A belt clip 130 is preferably molded from ABS plastic, for example, plastics sold under the LEXAN trademark. An irregular grip portion 132 at one end of belt clip 130 contacts base plate 102 and is suitable for clamping an article of clothing between the pocket clip and the base plate. Pocket clip 130 also incorporates two hinge plates 134a and 134b which are integrally molded with the pocket clip. Hinge plates 134a and 134b also include holes 136a and 136b into which pin 128 is inserted. Belt clip 130 has a concaved recessed portion 138 for receiving spring 122 and includes stops 140a and 140b (only stop 140a is visible in FIG. 1) that are positioned adjacent hinge plates 134a and 134b.
During assembly, notches 119a and 119b are respectively positioned against stops 140a and 140b to align holes 120a, 120b, 136a and 136b, thereby facilitating assembly of the belt clip to the base plate. Belt clip 130 also includes a boss 142 that is inserted between two adjacent turns of spring 122 (the two turns that are joined by "U" joint 126). Prior to assembly of base plate 102 to belt clip 130, boss 142 correctly positions and holds spring 122 to the belt clip.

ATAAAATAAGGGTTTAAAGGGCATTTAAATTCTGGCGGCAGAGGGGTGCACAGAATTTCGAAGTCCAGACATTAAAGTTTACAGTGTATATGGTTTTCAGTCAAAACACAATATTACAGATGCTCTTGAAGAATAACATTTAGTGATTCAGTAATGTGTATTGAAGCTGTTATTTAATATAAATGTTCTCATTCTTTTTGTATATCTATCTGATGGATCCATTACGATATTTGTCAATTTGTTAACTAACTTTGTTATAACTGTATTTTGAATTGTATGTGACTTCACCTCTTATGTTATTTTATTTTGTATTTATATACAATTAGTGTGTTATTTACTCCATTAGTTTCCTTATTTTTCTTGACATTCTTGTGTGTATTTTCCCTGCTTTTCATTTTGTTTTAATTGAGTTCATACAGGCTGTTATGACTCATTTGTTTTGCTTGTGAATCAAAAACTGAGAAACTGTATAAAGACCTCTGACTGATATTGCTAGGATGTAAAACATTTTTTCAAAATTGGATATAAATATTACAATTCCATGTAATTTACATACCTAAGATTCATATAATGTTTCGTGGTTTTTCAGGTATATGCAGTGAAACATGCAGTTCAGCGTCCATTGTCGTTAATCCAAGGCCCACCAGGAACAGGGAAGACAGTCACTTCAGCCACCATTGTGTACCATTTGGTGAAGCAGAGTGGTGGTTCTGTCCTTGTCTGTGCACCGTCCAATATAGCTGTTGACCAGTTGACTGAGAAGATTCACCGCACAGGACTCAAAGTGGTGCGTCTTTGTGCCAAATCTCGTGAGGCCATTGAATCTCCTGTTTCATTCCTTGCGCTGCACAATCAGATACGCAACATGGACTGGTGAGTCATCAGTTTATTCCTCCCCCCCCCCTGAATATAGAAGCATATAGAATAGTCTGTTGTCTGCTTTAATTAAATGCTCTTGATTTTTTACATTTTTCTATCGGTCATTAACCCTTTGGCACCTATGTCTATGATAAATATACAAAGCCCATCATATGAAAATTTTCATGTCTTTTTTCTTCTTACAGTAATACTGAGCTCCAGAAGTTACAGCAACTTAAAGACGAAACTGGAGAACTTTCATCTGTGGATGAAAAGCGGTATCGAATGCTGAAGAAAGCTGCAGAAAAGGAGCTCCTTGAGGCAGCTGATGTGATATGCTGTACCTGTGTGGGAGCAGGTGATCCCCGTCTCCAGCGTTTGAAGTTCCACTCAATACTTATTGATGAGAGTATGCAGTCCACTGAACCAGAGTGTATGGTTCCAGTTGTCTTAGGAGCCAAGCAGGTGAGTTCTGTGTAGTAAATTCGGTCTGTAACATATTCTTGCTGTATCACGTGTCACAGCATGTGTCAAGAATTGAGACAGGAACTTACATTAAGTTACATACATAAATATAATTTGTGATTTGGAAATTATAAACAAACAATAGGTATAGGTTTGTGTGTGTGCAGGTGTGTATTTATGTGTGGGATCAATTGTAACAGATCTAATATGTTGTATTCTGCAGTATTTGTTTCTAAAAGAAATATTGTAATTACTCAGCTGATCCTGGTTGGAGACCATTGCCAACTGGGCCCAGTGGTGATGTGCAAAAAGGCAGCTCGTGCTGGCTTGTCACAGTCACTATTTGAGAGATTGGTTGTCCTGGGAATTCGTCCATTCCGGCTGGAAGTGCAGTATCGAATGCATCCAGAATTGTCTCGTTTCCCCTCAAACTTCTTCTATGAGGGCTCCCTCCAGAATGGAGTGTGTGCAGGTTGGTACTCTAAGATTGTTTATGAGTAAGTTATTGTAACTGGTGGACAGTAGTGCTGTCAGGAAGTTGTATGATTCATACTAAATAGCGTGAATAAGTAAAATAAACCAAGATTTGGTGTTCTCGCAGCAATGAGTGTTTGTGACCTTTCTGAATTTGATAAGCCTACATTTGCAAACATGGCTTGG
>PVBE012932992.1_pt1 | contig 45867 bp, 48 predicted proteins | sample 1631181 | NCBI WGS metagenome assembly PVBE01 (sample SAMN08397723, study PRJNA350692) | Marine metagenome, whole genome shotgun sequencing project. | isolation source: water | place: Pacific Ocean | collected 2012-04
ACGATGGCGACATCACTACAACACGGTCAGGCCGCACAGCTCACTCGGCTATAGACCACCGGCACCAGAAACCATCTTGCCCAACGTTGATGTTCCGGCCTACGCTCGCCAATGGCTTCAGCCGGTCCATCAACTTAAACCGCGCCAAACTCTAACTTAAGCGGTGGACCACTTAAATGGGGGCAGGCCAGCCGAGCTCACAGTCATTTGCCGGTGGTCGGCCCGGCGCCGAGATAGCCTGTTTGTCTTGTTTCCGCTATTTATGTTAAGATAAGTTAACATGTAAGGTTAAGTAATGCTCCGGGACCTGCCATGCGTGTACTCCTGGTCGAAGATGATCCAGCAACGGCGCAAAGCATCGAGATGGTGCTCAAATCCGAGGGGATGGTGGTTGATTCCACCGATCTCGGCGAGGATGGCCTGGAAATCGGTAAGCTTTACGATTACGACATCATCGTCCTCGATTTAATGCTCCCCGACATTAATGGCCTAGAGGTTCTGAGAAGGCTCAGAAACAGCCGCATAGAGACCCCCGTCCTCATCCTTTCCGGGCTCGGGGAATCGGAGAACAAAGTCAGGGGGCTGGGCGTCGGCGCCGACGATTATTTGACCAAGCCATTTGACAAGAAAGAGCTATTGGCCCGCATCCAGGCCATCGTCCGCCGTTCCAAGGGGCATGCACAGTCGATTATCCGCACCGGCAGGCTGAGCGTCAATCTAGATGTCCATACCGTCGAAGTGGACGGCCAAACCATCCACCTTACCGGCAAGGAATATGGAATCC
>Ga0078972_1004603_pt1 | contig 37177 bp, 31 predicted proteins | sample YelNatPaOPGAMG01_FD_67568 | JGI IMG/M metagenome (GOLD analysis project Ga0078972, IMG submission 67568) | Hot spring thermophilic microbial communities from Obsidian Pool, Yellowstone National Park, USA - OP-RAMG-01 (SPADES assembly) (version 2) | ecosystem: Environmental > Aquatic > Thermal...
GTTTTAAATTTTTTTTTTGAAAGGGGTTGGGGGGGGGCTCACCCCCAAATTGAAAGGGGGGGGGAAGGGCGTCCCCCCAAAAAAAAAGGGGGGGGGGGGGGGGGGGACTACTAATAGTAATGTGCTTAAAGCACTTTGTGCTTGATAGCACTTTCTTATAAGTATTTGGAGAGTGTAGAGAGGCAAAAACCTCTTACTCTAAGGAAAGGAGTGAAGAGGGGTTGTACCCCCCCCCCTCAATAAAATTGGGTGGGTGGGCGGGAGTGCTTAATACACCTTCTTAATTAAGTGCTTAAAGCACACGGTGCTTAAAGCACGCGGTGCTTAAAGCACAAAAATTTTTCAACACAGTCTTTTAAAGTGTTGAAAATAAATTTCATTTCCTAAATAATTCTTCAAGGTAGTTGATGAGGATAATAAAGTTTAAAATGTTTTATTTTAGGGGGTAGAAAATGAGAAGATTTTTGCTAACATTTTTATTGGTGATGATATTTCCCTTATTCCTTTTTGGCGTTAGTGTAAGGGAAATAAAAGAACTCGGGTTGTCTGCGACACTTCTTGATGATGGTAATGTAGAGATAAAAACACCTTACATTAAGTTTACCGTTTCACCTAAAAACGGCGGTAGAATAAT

In FIG. 2, a detailed plan view of hinge plate 118a is illustrated. Hole 120a has a semicircular shaped wall 202 and an integrally formed spring finger 204 that projects to the perimeter of hole 120a. The diameter of hole 120a is preferably 2.36 mm.
In FIG. 3, a cross sectional view of the hinge plate of FIG. 2 is illustrated. Referring to this figure, pin 128 has a chamfer 302 and a groove 304. The diameter of pin 128 is 2.29 mm at "A", 2.54 mm at "B", and 2.41 mm at "C". During insertion, the end of the pin is first inserted into hole 136a of belt clip 130, then into holes 120a and 120b of base plate 102 and, finally, into hole 136b of the belt clip. Pin 128 has sufficient length to the left of chamfer 302 such that the pin is completely inserted into the last hole (136b ) before chamfer 302 contacts hinge plate 118a. This facilitates automated assembly because the pin is completely inserted into all four holes before any resistance is encountered.